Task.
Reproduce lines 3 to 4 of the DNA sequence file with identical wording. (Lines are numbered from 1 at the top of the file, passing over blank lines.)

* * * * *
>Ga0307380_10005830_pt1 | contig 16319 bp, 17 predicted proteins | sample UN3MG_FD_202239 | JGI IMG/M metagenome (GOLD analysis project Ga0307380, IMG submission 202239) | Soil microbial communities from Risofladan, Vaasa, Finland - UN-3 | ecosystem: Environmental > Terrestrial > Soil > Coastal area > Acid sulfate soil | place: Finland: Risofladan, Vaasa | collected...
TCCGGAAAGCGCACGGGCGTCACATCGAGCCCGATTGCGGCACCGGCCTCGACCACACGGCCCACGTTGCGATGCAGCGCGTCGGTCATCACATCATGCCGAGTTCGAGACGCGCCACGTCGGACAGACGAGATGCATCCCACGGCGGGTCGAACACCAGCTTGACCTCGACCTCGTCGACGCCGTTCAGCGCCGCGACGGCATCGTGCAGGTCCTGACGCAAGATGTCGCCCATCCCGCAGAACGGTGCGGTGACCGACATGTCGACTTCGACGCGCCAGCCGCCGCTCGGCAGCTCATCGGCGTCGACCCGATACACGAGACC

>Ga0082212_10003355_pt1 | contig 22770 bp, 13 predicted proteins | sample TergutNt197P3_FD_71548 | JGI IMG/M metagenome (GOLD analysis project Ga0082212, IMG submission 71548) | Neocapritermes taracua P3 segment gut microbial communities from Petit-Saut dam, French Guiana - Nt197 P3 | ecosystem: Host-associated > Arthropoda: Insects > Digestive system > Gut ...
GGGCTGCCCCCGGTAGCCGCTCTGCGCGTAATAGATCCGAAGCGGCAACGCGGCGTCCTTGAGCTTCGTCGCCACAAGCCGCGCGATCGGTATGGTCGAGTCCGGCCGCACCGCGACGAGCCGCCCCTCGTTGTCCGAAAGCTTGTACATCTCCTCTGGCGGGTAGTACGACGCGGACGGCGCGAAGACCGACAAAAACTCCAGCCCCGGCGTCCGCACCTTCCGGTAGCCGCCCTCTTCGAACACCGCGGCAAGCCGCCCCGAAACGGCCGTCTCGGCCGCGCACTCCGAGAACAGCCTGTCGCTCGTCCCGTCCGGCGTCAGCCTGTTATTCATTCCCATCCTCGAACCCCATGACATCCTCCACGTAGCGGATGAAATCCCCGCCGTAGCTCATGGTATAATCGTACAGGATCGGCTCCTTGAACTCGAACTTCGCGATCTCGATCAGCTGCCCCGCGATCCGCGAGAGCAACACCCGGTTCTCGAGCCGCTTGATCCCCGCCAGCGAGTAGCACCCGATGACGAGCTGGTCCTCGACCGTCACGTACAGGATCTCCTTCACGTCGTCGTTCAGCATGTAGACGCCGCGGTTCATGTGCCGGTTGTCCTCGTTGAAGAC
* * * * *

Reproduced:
>Ga0082212_10003355_pt1 | contig 22770 bp, 13 predicted proteins | sample TergutNt197P3_FD_71548 | JGI IMG/M metagenome (GOLD analysis project Ga0082212, IMG submission 71548) | Neocapritermes taracua P3 segment gut microbial communities from Petit-Saut dam, French Guiana - Nt197 P3 | ecosystem: Host-associated > Arthropoda: Insects > Digestive system > Gut ...
GGGCTGCCCCCGGTAGCCGCTCTGCGCGTAATAGATCCGAAGCGGCAACGCGGCGTCCTTGAGCTTCGTCGCCACAAGCCGCGCGATCGGTATGGTCGAGTCCGGCCGCACCGCGACGAGCCGCCCCTCGTTGTCCGAAAGCTTGTACATCTCCTCTGGCGGGTAGTACGACGCGGACGGCGCGAAGACCGACAAAAACTCCAGCCCCGGCGTCCGCACCTTCCGGTAGCCGCCCTCTTCGAACACCGCGGCAAGCCGCCCCGAAACGGCCGTCTCGGCCGCGCACTCCGAGAACAGCCTGTCGCTCGTCCCGTCCGGCGTCAGCCTGTTATTCATTCCCATCCTCGAACCCCATGACATCCTCCACGTAGCGGATGAAATCCCCGCCGTAGCTCATGGTATAATCGTACAGGATCGGCTCCTTGAACTCGAACTTCGCGATCTCGATCAGCTGCCCCGCGATCCGCGAGAGCAACACCCGGTTCTCGAGCCGCTTGATCCCCGCCAGCGAGTAGCACCCGATGACGAGCTGGTCCTCGACCGTCACGTACAGGATCTCCTTCACGTCGTCGTTCAGCATGTAGACGCCGCGGTTCATGTGCCGGTTGTCCTCGTTGAAGAC